[quote=ricatholic]The “pro-life” stance of the church is a relatively new happening, before the most recent decades, the church really didn’t get involved in any issues that contradicted the rights of states to do as they wish with their peoples.
Perhaps the fact that the church itself, in its past, was as much concerned with temporal ruling as with spiritual leading might explain its history. But with the shift in the church’s power back to a more spiritual basis, I think we will see more efforts of the church to reconcile its’ views more closely with those of Christ, as opposed to those of Paul who showed more concern, than Jesus did, with the legitimacy of temporal powers.
In an ironic twist, it is the secular eurpean states that have a more Christlike approach to the death penalty than the religious "christian "states like the USA. We take more of the OT or Koran approach to capital punishment.
Abolishing the death-penalty is a product of liberal-socialism. So it is not ironic at all that the socialists in Europe would be for abolishing the death-penalty even though the majority of Church going Christians in Europe are pro-death penalty.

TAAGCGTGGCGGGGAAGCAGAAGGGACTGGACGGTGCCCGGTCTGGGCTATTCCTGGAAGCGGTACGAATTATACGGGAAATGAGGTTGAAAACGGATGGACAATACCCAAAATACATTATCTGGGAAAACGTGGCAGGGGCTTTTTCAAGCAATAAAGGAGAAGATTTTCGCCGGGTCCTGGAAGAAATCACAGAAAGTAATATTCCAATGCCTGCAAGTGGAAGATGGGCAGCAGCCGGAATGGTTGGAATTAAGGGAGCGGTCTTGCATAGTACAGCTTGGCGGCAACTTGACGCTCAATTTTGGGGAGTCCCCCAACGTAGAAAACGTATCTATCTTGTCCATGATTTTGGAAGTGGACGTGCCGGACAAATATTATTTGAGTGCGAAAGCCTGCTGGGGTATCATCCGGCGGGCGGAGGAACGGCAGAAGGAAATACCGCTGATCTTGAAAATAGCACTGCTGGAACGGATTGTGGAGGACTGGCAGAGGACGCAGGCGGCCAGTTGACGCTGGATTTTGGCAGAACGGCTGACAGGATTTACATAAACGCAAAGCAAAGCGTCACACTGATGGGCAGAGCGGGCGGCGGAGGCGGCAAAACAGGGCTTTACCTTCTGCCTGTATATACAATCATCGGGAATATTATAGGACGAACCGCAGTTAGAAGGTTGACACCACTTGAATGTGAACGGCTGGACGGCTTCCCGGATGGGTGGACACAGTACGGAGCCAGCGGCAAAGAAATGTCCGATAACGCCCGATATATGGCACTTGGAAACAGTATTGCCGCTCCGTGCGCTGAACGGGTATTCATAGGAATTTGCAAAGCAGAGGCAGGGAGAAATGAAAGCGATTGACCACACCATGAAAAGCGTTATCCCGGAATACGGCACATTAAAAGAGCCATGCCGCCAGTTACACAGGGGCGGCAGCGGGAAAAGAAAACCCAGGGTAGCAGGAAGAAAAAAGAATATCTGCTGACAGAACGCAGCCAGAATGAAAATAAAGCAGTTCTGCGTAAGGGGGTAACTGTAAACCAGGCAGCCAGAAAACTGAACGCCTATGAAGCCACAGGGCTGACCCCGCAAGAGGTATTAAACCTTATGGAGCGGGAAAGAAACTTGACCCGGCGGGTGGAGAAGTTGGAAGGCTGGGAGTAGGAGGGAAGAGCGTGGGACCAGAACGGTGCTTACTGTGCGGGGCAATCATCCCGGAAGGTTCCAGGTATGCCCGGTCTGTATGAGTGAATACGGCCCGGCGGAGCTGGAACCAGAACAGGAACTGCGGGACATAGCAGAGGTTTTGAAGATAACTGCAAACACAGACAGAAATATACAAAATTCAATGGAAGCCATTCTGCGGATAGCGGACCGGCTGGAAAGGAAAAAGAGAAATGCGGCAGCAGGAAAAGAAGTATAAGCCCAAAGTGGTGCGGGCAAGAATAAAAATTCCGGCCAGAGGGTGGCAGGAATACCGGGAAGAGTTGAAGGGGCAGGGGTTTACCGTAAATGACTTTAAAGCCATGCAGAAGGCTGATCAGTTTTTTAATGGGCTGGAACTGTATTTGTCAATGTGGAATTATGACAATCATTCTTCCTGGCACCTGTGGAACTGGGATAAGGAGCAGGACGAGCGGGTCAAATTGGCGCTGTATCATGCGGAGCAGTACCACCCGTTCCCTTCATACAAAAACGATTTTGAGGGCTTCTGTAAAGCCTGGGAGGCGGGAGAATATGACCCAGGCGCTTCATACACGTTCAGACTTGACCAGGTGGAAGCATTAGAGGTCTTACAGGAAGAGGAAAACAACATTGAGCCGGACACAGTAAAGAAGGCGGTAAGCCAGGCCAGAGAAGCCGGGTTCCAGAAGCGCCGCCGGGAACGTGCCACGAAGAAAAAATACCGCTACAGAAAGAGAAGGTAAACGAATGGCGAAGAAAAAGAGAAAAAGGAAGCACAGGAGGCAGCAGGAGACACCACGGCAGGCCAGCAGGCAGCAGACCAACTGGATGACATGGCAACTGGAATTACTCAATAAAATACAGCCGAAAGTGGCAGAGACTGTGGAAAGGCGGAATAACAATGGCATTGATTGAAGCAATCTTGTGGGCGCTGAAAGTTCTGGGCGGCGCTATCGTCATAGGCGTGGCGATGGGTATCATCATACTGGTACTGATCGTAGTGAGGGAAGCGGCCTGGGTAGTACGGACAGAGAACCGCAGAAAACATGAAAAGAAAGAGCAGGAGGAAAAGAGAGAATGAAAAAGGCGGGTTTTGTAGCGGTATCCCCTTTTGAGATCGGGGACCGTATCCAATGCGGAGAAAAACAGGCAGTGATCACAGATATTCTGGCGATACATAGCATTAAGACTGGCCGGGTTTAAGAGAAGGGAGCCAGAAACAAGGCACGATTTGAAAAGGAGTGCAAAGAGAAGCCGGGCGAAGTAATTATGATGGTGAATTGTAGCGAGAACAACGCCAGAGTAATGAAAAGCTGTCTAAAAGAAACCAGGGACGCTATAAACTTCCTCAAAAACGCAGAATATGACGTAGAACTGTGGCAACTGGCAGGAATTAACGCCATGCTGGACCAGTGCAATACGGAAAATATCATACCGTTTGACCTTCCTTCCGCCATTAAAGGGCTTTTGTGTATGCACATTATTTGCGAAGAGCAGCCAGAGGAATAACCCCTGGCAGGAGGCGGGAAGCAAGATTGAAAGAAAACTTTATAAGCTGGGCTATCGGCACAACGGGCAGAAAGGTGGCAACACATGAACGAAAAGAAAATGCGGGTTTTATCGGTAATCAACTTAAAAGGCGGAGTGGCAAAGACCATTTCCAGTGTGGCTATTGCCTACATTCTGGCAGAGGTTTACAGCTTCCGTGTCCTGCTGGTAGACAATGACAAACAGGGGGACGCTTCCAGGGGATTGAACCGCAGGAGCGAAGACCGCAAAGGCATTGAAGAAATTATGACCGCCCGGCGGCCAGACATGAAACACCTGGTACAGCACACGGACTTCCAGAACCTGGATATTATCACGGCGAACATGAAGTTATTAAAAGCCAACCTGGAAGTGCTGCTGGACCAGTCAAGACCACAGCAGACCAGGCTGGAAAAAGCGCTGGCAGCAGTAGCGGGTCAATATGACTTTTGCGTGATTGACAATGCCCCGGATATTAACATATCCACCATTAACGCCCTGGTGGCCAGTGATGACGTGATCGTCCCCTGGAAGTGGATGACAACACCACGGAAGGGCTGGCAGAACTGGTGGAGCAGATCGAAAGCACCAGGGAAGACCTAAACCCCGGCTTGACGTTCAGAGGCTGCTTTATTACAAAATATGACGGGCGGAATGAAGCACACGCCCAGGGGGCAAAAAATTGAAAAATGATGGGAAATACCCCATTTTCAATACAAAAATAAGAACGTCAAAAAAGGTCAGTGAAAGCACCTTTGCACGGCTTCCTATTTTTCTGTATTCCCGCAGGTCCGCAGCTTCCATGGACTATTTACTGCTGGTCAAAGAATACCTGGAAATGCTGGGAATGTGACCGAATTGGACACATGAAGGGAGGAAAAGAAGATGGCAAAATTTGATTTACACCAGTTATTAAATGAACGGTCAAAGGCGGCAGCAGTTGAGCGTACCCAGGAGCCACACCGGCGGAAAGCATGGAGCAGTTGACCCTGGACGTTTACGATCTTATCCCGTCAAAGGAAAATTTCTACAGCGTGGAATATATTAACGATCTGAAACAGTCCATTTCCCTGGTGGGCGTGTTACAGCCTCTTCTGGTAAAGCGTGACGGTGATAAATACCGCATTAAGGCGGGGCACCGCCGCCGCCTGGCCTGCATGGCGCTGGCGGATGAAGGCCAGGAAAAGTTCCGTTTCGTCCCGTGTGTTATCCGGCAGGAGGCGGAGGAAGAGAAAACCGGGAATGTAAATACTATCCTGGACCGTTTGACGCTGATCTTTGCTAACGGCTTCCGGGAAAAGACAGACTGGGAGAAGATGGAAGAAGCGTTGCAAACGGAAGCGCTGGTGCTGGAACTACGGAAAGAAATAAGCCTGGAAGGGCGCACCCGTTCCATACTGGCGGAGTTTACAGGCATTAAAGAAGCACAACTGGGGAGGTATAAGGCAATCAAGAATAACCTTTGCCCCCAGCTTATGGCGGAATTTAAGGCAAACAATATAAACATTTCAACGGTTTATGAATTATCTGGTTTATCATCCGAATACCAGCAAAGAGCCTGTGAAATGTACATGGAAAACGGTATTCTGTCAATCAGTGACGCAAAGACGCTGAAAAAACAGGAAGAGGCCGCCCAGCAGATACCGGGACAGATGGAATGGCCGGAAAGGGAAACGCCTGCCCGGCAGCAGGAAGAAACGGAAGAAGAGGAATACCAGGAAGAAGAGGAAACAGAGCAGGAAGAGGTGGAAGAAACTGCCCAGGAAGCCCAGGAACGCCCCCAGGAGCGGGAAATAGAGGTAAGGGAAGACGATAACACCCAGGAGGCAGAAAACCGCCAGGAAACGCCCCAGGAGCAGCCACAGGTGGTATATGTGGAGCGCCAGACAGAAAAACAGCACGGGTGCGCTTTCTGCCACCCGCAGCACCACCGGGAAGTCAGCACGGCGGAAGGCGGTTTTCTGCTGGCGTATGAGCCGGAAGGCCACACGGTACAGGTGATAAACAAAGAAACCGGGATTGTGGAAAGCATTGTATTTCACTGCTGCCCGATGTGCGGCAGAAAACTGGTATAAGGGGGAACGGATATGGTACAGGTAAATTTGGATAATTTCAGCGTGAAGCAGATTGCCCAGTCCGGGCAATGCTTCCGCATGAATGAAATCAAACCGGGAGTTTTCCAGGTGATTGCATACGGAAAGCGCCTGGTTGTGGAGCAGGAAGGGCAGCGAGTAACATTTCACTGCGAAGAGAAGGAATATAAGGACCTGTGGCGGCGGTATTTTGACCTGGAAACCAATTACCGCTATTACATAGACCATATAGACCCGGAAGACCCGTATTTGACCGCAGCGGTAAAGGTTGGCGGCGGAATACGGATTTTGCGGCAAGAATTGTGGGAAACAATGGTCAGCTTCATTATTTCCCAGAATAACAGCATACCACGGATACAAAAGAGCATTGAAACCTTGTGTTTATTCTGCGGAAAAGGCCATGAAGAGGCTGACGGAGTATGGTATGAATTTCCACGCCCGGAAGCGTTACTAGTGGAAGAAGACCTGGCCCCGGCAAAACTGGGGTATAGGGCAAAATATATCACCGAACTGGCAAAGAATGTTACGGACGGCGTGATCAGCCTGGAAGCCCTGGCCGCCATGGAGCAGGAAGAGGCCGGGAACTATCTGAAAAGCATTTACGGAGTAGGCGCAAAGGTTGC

There is nothing Christ-like in abolishing the death-penalty. The Church has always supported the use of capital punishment over the last 2000 years and it was employed in Old Testament times as well.
The recent Pro-Life movement you mention only arose because the secular state legalized abortion (via the courts). Pro-life measn anti-abortion and does not refer to the death penalty.
Pope John Paul II has urged that the death penalty be used rarely, and in America since 1970 I believe we have had fewer than 1000 state executions. Pretty rare. Since Roe v. Wade in 1973 we have had something like 40 million abortions hence the importance and need for the pro-life (anti-abortion) movement.
And of course, the Church has never waivered in adhering to Christ’s teachings–despite how imperfect so many of us are.